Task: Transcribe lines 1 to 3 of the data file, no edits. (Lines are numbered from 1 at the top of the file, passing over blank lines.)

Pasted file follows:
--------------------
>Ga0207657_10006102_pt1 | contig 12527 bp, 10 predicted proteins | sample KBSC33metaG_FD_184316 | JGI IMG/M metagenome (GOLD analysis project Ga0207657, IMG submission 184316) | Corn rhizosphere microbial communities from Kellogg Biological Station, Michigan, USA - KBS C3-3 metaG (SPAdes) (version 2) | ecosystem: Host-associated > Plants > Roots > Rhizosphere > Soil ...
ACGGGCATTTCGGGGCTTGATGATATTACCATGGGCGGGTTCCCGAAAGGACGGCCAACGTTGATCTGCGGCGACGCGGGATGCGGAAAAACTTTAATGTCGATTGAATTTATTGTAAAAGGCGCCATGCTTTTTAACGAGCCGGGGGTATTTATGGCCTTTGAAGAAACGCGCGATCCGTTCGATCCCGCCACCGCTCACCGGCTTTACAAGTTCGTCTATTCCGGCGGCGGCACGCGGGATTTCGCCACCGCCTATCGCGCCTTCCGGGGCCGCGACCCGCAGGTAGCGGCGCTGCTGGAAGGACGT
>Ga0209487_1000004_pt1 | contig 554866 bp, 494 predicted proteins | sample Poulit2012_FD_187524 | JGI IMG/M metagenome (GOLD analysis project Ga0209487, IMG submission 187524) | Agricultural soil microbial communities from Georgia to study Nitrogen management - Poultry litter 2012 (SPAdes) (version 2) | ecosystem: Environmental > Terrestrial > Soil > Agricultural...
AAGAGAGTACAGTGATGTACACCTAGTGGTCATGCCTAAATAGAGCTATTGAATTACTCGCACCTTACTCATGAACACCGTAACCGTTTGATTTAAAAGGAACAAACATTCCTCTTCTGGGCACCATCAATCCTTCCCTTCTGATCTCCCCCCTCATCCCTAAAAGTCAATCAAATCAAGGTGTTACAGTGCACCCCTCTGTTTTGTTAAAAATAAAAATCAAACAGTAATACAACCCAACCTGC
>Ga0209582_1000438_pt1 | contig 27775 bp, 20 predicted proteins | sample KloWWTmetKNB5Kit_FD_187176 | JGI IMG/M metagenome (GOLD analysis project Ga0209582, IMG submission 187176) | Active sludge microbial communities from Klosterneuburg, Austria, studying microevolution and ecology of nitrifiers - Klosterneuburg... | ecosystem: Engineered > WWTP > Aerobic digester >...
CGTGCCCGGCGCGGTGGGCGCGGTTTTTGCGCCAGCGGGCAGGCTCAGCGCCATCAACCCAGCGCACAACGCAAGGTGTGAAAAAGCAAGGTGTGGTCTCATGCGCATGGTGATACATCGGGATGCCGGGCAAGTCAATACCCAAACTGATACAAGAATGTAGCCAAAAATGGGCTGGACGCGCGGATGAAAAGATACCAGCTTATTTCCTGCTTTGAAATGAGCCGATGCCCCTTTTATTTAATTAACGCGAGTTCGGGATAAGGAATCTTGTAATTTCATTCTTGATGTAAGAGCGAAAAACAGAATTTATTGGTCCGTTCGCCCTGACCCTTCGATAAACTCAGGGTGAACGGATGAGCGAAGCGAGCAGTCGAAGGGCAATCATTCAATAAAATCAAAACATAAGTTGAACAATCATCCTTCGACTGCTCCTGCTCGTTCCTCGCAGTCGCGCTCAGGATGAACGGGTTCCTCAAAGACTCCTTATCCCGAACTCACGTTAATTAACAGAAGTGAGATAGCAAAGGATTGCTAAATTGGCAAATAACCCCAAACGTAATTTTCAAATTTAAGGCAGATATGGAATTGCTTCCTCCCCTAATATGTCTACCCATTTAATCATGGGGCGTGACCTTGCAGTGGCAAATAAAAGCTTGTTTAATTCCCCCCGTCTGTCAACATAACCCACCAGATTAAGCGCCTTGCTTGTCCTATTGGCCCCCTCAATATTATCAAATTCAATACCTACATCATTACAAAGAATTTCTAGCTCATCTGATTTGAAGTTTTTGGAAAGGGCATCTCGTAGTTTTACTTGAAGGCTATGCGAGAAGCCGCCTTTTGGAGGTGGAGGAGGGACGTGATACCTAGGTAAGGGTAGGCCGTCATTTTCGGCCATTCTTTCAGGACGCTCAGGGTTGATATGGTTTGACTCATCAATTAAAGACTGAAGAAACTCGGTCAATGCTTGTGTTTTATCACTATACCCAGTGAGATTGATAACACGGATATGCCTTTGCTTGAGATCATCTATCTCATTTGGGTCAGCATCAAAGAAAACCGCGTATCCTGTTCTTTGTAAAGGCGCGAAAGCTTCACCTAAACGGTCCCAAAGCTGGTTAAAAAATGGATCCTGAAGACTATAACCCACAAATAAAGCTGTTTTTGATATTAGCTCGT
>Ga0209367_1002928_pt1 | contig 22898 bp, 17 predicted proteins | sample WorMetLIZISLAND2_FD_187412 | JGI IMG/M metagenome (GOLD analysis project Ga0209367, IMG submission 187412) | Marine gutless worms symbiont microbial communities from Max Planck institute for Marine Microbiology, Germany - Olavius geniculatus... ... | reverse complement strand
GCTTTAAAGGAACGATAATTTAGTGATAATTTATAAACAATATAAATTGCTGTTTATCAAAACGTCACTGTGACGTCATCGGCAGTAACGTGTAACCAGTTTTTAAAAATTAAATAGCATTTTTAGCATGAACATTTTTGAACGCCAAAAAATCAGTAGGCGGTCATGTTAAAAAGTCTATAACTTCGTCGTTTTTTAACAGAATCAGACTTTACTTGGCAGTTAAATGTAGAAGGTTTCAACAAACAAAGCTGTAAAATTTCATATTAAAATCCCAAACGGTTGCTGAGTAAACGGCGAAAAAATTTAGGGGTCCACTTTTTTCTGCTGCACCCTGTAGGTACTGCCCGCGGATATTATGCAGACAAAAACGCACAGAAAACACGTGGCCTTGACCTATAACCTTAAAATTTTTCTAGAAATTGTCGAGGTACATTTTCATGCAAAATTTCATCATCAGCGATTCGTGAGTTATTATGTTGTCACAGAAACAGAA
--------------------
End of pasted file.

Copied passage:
>Ga0207657_10006102_pt1 | contig 12527 bp, 10 predicted proteins | sample KBSC33metaG_FD_184316 | JGI IMG/M metagenome (GOLD analysis project Ga0207657, IMG submission 184316) | Corn rhizosphere microbial communities from Kellogg Biological Station, Michigan, USA - KBS C3-3 metaG (SPAdes) (version 2) | ecosystem: Host-associated > Plants > Roots > Rhizosphere > Soil ...
ACGGGCATTTCGGGGCTTGATGATATTACCATGGGCGGGTTCCCGAAAGGACGGCCAACGTTGATCTGCGGCGACGCGGGATGCGGAAAAACTTTAATGTCGATTGAATTTATTGTAAAAGGCGCCATGCTTTTTAACGAGCCGGGGGTATTTATGGCCTTTGAAGAAACGCGCGATCCGTTCGATCCCGCCACCGCTCACCGGCTTTACAAGTTCGTCTATTCCGGCGGCGGCACGCGGGATTTCGCCACCGCCTATCGCGCCTTCCGGGGCCGCGACCCGCAGGTAGCGGCGCTGCTGGAAGGACGT
>Ga0209487_1000004_pt1 | contig 554866 bp, 494 predicted proteins | sample Poulit2012_FD_187524 | JGI IMG/M metagenome (GOLD analysis project Ga0209487, IMG submission 187524) | Agricultural soil microbial communities from Georgia to study Nitrogen management - Poultry litter 2012 (SPAdes) (version 2) | ecosystem: Environmental > Terrestrial > Soil > Agricultural...